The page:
So, you’re a writer, or a budding writer, or an aspiring writer, and you want to learn how to improve? Jonathan McKinney, author of the Schildmaids Saga, has a helpful series of blogs that can help.
Welcome to the first instalment of my new blog series, Story Craft For Writers. Every Saturday, I’m going to take a piece of existing fiction and deconstruct it, and analyse it, so that together we can learn from it. It might be a scene from a book, or from a TV show or movie; it might be, for example, the way that an entire story is structured—but it will always be a critical look at something that’s made its way into the world and, to some extent or another, succeeded.
If you’re wondering how it’s going to work, I’ll explain. I might take a scene that’s been really expertly put together. I’ll take it apart, explain what the author was doing, what techniques he or she was using, and put it back together; and in doing so I’ll reveal how we can apply the same techniques to the composition of our own scenes.
Some weeks I’ll focus on creating strong dialogue. Other weeks, I’ll focus on strong character moments. As we go forward I’ll look at theme, and at conflict; I’ll look at particularly effective foreshadowing; and I’ll look endlessly at one of the greatest, most important things of all: character goals.
(Quick tip: Unless every single one of your characters wants things, you have a problem. But you know that already.)
Now, it’s important that you, dear writer, understand that you won’t have to have read everything I talk about, or watched it if it’s a movie or TV show. This is not a book club. This is like school. Within each blog I will provide all of the context necessary for you to understand what all the characters want, what they’re working towards, and what the stakes are. So, obviously, there will be massive spoilers in every blog. I will make it very clear which work I’m looking at well before you dive in, if there are things that you’re precious about keeping unspoiled.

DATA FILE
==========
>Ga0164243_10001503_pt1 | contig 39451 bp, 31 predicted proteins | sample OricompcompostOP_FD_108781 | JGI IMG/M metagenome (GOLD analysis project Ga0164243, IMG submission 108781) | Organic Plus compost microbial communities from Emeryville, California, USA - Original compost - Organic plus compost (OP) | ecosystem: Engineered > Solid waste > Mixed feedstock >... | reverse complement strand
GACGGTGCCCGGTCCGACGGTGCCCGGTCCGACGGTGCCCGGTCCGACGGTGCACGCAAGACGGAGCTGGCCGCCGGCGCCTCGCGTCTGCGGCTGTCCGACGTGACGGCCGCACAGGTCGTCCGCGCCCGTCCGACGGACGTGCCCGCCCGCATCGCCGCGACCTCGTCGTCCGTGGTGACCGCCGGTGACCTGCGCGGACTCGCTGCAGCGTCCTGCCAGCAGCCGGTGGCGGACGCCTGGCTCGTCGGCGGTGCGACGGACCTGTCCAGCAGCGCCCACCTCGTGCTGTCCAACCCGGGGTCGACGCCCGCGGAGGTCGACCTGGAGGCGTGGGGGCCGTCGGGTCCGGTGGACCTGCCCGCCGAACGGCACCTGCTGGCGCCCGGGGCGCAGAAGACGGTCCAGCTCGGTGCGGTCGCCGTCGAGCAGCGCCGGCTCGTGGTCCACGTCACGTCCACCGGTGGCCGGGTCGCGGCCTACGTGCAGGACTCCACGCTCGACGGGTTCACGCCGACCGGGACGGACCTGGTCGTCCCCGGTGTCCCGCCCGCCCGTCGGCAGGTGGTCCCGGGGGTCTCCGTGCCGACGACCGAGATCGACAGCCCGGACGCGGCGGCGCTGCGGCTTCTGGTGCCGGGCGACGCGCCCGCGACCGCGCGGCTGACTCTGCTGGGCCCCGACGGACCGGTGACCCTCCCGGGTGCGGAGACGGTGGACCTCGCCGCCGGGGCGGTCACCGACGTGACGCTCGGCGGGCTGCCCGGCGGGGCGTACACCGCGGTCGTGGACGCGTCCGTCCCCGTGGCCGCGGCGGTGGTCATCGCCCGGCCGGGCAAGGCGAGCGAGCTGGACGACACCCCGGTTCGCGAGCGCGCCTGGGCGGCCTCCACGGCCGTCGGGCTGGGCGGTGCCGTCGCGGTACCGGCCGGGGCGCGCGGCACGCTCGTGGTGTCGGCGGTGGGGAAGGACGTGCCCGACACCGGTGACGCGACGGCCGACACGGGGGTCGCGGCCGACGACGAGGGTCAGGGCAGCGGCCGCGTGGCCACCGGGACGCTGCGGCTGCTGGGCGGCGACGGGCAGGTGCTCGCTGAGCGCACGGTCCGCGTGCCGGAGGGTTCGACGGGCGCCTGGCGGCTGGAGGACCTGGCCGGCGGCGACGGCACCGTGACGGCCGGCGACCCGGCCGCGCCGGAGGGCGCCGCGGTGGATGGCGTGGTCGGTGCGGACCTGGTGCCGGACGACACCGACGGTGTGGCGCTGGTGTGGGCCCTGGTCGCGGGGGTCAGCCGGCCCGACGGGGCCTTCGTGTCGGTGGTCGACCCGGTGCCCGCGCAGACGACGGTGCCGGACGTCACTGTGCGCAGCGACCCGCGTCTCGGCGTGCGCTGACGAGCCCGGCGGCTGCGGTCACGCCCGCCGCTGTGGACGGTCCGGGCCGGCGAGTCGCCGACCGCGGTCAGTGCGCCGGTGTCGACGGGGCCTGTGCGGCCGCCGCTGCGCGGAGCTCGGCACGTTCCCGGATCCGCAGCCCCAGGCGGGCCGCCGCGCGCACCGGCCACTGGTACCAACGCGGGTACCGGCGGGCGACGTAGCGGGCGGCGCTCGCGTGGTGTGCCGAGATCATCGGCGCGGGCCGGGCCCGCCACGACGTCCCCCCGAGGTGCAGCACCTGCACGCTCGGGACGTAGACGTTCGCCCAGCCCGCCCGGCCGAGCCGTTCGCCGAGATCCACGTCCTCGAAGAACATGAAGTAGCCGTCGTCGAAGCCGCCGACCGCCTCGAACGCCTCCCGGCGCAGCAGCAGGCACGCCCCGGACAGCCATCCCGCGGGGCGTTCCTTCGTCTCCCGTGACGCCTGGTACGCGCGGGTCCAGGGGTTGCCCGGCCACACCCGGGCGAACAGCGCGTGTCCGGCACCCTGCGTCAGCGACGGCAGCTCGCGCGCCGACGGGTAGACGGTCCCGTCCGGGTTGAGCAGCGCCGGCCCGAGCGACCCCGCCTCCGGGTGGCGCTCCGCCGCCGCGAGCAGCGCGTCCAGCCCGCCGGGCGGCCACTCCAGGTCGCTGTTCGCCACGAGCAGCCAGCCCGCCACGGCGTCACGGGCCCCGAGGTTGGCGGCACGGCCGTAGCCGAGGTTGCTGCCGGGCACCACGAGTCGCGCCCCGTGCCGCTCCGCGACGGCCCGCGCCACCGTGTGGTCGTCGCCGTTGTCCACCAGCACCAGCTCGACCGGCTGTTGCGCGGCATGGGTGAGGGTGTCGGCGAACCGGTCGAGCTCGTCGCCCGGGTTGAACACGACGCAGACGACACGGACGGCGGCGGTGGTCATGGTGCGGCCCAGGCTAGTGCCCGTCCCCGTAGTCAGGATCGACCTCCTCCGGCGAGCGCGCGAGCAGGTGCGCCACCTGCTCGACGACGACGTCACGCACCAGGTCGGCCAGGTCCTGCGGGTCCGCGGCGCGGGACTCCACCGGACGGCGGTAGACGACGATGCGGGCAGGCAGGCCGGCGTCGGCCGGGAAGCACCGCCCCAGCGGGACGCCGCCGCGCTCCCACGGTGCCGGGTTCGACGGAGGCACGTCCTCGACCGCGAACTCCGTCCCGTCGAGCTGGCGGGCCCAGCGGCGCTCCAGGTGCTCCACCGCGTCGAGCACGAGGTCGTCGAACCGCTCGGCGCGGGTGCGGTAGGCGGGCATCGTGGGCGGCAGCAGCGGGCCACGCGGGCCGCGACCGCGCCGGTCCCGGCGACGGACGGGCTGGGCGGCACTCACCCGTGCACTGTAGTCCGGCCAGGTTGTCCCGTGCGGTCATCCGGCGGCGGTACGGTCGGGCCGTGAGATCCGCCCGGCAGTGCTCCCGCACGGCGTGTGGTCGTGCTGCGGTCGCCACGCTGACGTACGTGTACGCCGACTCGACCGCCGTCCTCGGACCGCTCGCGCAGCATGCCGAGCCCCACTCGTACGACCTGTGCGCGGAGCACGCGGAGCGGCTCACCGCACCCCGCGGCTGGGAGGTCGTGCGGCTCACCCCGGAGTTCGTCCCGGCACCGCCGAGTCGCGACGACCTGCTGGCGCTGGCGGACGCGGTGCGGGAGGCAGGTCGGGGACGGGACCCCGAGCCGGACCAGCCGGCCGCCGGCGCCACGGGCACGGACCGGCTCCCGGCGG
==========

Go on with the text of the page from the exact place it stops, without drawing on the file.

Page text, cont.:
(My advice, though: forget spoilers, come learn. It’s going to be fun, and I swear it’ll get your brain all excited to sit down at your keyboard and start writing.)
Next week, when I begin this series properly, I’m going to look at a scene from Nail Gaiman’s fantasy novel Neverwhere, from 1996. Again, please don’t rush out and read the book in order to prepare for this. You won’t have to. It won’t help at all. By all means, go and read it, but do so for the fun of it.
For, I will explain the necessaries.
The following week I have it in my mind to talk about a scene from an episode of the increasingly idyllic-looking TV show, The West Wing—but I may change my mind before then, if something else jumps out at me.
I will try to mix things up. I want to get to a breakdown of the climax of Matt Haig’s The Radleys; I want to deconstruct Marvel Studios’ Guardians of the Galaxy; and, when it comes to storytelling excellence, I will fall back regularly on the works of Joss Whedon (the overlord), as well as regularly checking into Stars Hollow for examples of incredibly energetic dialogue.
I may occasionally want to throw a Tarantino in. (Trigger warnings at the ready.) And, I would like to look closely at some of Terry Pratchett’s work too, especially for the construction of wonderful characters.
So there’s your basic gist. Come with me. If you don’t learn how to put together better scenes, better characters, better stories … your money back.
Oh! I should also mention that, from time to time, the analysis might not be positive. I might want to look at storytelling choices that maybe don’t work. I promise, though, I’ll be respectful. I don’t like hating on stuff people work hard on and invest themselves into. That said, if we can improve by looking at scenes that fail, I’m cool with it.
And that’s about it for now.
(Final point: I’m not going to perpetually crucify the adverb. For, ‘Adverbs are fine,’ I said tiredly.)
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Peace and love, fellow writer. Go and write.